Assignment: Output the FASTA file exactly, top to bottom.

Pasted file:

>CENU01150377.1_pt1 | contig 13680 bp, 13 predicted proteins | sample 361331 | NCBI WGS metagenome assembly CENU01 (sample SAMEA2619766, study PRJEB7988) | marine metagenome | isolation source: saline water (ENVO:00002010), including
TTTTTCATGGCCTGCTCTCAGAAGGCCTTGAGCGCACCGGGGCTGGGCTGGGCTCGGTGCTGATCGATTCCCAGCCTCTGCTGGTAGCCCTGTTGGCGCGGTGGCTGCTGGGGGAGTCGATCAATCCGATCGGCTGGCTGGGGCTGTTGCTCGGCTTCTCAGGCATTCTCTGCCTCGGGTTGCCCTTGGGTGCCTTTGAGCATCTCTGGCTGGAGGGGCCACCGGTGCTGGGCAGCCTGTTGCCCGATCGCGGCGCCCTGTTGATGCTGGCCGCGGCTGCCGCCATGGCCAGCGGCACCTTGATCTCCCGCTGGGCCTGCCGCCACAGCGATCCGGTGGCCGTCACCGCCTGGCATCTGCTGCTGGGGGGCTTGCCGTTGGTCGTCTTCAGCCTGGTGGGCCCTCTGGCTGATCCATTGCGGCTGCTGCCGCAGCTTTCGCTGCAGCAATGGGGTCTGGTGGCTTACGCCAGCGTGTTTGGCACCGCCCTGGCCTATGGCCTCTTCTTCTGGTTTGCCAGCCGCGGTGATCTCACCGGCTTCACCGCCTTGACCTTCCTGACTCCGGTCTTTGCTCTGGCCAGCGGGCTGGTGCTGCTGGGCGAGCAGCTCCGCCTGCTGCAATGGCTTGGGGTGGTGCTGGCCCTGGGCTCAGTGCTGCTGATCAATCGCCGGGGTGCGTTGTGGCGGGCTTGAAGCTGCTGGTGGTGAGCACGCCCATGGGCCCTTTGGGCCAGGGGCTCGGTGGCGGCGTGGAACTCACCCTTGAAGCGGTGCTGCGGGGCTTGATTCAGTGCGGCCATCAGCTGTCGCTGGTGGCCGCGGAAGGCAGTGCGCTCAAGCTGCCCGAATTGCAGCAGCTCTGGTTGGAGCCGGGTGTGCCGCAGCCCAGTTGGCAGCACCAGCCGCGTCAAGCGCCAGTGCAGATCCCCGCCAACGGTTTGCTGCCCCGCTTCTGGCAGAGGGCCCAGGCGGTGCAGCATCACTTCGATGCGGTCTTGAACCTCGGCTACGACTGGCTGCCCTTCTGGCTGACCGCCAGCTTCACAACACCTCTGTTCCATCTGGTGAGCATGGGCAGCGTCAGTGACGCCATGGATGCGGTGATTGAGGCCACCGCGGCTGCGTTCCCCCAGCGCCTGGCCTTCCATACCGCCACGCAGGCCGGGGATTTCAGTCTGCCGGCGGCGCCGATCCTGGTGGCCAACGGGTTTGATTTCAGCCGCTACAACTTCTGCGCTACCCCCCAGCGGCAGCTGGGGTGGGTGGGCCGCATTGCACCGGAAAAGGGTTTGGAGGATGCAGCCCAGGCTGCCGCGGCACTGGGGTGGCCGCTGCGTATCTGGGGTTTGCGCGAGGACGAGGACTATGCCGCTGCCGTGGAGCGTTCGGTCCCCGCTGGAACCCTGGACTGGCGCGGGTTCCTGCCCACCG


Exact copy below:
>CENU01150377.1_pt1 | contig 13680 bp, 13 predicted proteins | sample 361331 | NCBI WGS metagenome assembly CENU01 (sample SAMEA2619766, study PRJEB7988) | marine metagenome | isolation source: saline water (ENVO:00002010), including
TTTTTCATGGCCTGCTCTCAGAAGGCCTTGAGCGCACCGGGGCTGGGCTGGGCTCGGTGCTGATCGATTCCCAGCCTCTGCTGGTAGCCCTGTTGGCGCGGTGGCTGCTGGGGGAGTCGATCAATCCGATCGGCTGGCTGGGGCTGTTGCTCGGCTTCTCAGGCATTCTCTGCCTCGGGTTGCCCTTGGGTGCCTTTGAGCATCTCTGGCTGGAGGGGCCACCGGTGCTGGGCAGCCTGTTGCCCGATCGCGGCGCCCTGTTGATGCTGGCCGCGGCTGCCGCCATGGCCAGCGGCACCTTGATCTCCCGCTGGGCCTGCCGCCACAGCGATCCGGTGGCCGTCACCGCCTGGCATCTGCTGCTGGGGGGCTTGCCGTTGGTCGTCTTCAGCCTGGTGGGCCCTCTGGCTGATCCATTGCGGCTGCTGCCGCAGCTTTCGCTGCAGCAATGGGGTCTGGTGGCTTACGCCAGCGTGTTTGGCACCGCCCTGGCCTATGGCCTCTTCTTCTGGTTTGCCAGCCGCGGTGATCTCACCGGCTTCACCGCCTTGACCTTCCTGACTCCGGTCTTTGCTCTGGCCAGCGGGCTGGTGCTGCTGGGCGAGCAGCTCCGCCTGCTGCAATGGCTTGGGGTGGTGCTGGCCCTGGGCTCAGTGCTGCTGATCAATCGCCGGGGTGCGTTGTGGCGGGCTTGAAGCTGCTGGTGGTGAGCACGCCCATGGGCCCTTTGGGCCAGGGGCTCGGTGGCGGCGTGGAACTCACCCTTGAAGCGGTGCTGCGGGGCTTGATTCAGTGCGGCCATCAGCTGTCGCTGGTGGCCGCGGAAGGCAGTGCGCTCAAGCTGCCCGAATTGCAGCAGCTCTGGTTGGAGCCGGGTGTGCCGCAGCCCAGTTGGCAGCACCAGCCGCGTCAAGCGCCAGTGCAGATCCCCGCCAACGGTTTGCTGCCCCGCTTCTGGCAGAGGGCCCAGGCGGTGCAGCATCACTTCGATGCGGTCTTGAACCTCGGCTACGACTGGCTGCCCTTCTGGCTGACCGCCAGCTTCACAACACCTCTGTTCCATCTGGTGAGCATGGGCAGCGTCAGTGACGCCATGGATGCGGTGATTGAGGCCACCGCGGCTGCGTTCCCCCAGCGCCTGGCCTTCCATACCGCCACGCAGGCCGGGGATTTCAGTCTGCCGGCGGCGCCGATCCTGGTGGCCAACGGGTTTGATTTCAGCCGCTACAACTTCTGCGCTACCCCCCAGCGGCAGCTGGGGTGGGTGGGCCGCATTGCACCGGAAAAGGGTTTGGAGGATGCAGCCCAGGCTGCCGCGGCACTGGGGTGGCCGCTGCGTATCTGGGGTTTGCGCGAGGACGAGGACTATGCCGCTGCCGTGGAGCGTTCGGTCCCCGCTGGAACCCTGGACTGGCGCGGGTTCCTGCCCACCG